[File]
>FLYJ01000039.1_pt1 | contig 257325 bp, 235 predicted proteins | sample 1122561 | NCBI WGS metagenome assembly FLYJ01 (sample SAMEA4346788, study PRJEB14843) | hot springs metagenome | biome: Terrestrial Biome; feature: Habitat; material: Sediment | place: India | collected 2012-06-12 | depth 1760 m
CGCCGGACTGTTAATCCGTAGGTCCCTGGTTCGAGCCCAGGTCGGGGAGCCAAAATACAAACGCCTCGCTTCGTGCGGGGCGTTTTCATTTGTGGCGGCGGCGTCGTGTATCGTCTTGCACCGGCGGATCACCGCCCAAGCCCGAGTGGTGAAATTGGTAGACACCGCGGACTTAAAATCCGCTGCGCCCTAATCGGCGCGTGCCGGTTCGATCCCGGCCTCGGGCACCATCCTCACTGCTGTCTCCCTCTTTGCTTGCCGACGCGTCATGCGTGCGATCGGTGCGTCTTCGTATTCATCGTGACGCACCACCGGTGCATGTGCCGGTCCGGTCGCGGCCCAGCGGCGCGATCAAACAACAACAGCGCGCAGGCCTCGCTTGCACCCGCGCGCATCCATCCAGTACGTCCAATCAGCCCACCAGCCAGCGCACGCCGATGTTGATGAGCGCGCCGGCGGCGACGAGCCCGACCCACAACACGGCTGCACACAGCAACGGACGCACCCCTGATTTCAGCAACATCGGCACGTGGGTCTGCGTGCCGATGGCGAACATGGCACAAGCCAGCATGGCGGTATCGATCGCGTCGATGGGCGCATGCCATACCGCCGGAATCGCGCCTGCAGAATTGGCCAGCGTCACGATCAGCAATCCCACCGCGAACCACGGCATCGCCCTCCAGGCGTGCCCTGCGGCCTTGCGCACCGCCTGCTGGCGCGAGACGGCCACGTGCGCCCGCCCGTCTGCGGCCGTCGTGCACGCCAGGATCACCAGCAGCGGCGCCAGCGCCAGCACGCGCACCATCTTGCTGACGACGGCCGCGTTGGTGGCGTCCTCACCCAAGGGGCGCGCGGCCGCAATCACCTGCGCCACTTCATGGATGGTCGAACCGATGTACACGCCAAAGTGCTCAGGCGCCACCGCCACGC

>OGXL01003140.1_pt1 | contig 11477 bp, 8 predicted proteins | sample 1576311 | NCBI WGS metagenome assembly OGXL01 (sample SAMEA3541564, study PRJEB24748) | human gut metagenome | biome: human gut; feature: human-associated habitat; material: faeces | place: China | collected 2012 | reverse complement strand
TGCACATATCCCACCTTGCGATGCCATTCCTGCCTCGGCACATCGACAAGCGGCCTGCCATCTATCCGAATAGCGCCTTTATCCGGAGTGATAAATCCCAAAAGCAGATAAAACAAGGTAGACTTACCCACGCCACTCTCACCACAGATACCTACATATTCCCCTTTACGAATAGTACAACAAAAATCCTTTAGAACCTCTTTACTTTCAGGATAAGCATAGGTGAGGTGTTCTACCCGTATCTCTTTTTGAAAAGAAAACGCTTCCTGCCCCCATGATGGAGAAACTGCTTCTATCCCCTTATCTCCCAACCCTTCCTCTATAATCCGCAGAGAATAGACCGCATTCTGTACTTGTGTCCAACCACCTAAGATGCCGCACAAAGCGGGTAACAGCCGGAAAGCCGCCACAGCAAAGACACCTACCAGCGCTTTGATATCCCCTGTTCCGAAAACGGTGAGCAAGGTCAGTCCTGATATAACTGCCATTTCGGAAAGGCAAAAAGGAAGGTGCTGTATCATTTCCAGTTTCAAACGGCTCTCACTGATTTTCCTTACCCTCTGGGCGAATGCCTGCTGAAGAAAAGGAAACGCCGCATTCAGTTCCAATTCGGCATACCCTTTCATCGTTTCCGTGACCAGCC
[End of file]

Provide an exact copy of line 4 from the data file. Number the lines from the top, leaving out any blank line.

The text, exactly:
TGCACATATCCCACCTTGCGATGCCATTCCTGCCTCGGCACATCGACAAGCGGCCTGCCATCTATCCGAATAGCGCCTTTATCCGGAGTGATAAATCCCAAAAGCAGATAAAACAAGGTAGACTTACCCACGCCACTCTCACCACAGATACCTACATATTCCCCTTTACGAATAGTACAACAAAAATCCTTTAGAACCTCTTTACTTTCAGGATAAGCATAGGTGAGGTGTTCTACCCGTATCTCTTTTTGAAAAGAAAACGCTTCCTGCCCCCATGATGGAGAAACTGCTTCTATCCCCTTATCTCCCAACCCTTCCTCTATAATCCGCAGAGAATAGACCGCATTCTGTACTTGTGTCCAACCACCTAAGATGCCGCACAAAGCGGGTAACAGCCGGAAAGCCGCCACAGCAAAGACACCTACCAGCGCTTTGATATCCCCTGTTCCGAAAACGGTGAGCAAGGTCAGTCCTGATATAACTGCCATTTCGGAAAGGCAAAAAGGAAGGTGCTGTATCATTTCCAGTTTCAAACGGCTCTCACTGATTTTCCTTACCCTCTGGGCGAATGCCTGCTGAAGAAAAGGAAACGCCGCATTCAGTTCCAATTCGGCATACCCTTTCATCGTTTCCGTGACCAGCC